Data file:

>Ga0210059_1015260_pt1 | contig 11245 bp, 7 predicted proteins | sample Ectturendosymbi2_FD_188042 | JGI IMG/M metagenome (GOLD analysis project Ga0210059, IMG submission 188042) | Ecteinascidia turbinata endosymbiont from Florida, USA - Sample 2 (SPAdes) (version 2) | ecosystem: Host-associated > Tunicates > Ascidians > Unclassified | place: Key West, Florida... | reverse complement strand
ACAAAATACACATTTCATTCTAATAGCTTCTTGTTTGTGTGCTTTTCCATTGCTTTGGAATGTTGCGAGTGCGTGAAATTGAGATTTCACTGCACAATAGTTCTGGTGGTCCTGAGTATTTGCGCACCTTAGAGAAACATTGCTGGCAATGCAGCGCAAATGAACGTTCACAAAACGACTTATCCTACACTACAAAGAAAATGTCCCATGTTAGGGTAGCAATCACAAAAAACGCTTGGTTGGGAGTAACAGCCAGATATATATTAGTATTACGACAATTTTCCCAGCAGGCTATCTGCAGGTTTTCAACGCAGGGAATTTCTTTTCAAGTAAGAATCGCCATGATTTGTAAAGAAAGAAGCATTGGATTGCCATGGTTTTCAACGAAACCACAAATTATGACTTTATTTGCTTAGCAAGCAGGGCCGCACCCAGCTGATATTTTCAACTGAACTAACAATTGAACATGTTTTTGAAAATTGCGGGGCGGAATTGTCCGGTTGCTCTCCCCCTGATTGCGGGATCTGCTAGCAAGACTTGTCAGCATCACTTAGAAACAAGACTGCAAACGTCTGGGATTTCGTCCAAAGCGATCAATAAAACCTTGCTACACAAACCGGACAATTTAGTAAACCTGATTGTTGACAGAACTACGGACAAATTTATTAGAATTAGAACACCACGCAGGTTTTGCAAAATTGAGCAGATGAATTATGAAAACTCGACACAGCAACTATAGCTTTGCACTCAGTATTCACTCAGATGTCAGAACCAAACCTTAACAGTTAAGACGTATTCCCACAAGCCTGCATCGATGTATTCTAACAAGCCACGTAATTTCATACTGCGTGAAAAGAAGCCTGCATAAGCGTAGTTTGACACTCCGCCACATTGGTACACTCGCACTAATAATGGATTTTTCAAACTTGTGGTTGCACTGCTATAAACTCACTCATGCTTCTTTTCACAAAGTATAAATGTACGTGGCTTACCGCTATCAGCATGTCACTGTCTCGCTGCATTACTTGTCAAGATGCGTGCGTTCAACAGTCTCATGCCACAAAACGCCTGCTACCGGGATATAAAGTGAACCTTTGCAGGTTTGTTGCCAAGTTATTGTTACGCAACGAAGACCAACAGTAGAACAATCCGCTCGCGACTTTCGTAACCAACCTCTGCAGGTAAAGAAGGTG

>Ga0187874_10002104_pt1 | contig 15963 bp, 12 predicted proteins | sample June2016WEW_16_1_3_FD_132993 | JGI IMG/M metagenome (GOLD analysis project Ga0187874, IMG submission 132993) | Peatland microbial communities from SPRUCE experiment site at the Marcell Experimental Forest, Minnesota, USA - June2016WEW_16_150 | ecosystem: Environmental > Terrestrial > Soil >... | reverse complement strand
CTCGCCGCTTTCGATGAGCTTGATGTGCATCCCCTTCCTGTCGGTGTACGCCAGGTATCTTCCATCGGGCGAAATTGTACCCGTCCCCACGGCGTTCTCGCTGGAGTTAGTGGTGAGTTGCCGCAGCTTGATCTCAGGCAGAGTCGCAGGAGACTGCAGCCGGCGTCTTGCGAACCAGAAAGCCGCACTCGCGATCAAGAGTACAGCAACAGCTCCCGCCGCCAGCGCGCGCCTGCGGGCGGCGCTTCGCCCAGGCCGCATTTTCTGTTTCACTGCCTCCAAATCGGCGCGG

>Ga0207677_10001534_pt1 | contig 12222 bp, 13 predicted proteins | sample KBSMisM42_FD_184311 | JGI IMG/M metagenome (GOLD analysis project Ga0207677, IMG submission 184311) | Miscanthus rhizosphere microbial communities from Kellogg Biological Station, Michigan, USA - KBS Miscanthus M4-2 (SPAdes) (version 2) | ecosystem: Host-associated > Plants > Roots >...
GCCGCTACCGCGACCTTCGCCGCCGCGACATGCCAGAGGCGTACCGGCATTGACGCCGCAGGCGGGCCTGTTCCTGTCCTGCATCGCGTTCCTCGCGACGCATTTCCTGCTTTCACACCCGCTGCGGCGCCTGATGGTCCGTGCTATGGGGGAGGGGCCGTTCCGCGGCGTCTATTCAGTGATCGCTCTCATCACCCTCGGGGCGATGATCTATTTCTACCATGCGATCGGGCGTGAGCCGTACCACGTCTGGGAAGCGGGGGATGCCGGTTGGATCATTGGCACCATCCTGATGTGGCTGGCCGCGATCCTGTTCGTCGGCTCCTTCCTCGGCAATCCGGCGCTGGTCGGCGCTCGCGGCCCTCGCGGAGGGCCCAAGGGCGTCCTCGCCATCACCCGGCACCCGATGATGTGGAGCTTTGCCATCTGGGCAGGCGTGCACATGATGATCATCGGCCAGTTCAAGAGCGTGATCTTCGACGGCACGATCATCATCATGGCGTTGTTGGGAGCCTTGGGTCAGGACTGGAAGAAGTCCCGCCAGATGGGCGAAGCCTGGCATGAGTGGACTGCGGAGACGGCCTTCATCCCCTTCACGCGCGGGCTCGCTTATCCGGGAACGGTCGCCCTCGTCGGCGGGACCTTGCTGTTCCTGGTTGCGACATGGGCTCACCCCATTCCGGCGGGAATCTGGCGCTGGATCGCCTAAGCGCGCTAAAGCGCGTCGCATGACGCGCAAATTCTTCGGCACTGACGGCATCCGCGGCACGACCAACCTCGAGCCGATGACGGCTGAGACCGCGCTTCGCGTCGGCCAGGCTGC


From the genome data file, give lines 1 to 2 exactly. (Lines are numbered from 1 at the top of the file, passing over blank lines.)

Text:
>Ga0210059_1015260_pt1 | contig 11245 bp, 7 predicted proteins | sample Ectturendosymbi2_FD_188042 | JGI IMG/M metagenome (GOLD analysis project Ga0210059, IMG submission 188042) | Ecteinascidia turbinata endosymbiont from Florida, USA - Sample 2 (SPAdes) (version 2) | ecosystem: Host-associated > Tunicates > Ascidians > Unclassified | place: Key West, Florida... | reverse complement strand
ACAAAATACACATTTCATTCTAATAGCTTCTTGTTTGTGTGCTTTTCCATTGCTTTGGAATGTTGCGAGTGCGTGAAATTGAGATTTCACTGCACAATAGTTCTGGTGGTCCTGAGTATTTGCGCACCTTAGAGAAACATTGCTGGCAATGCAGCGCAAATGAACGTTCACAAAACGACTTATCCTACACTACAAAGAAAATGTCCCATGTTAGGGTAGCAATCACAAAAAACGCTTGGTTGGGAGTAACAGCCAGATATATATTAGTATTACGACAATTTTCCCAGCAGGCTATCTGCAGGTTTTCAACGCAGGGAATTTCTTTTCAAGTAAGAATCGCCATGATTTGTAAAGAAAGAAGCATTGGATTGCCATGGTTTTCAACGAAACCACAAATTATGACTTTATTTGCTTAGCAAGCAGGGCCGCACCCAGCTGATATTTTCAACTGAACTAACAATTGAACATGTTTTTGAAAATTGCGGGGCGGAATTGTCCGGTTGCTCTCCCCCTGATTGCGGGATCTGCTAGCAAGACTTGTCAGCATCACTTAGAAACAAGACTGCAAACGTCTGGGATTTCGTCCAAAGCGATCAATAAAACCTTGCTACACAAACCGGACAATTTAGTAAACCTGATTGTTGACAGAACTACGGACAAATTTATTAGAATTAGAACACCACGCAGGTTTTGCAAAATTGAGCAGATGAATTATGAAAACTCGACACAGCAACTATAGCTTTGCACTCAGTATTCACTCAGATGTCAGAACCAAACCTTAACAGTTAAGACGTATTCCCACAAGCCTGCATCGATGTATTCTAACAAGCCACGTAATTTCATACTGCGTGAAAAGAAGCCTGCATAAGCGTAGTTTGACACTCCGCCACATTGGTACACTCGCACTAATAATGGATTTTTCAAACTTGTGGTTGCACTGCTATAAACTCACTCATGCTTCTTTTCACAAAGTATAAATGTACGTGGCTTACCGCTATCAGCATGTCACTGTCTCGCTGCATTACTTGTCAAGATGCGTGCGTTCAACAGTCTCATGCCACAAAACGCCTGCTACCGGGATATAAAGTGAACCTTTGCAGGTTTGTTGCCAAGTTATTGTTACGCAACGAAGACCAACAGTAGAACAATCCGCTCGCGACTTTCGTAACCAACCTCTGCAGGTAAAGAAGGTG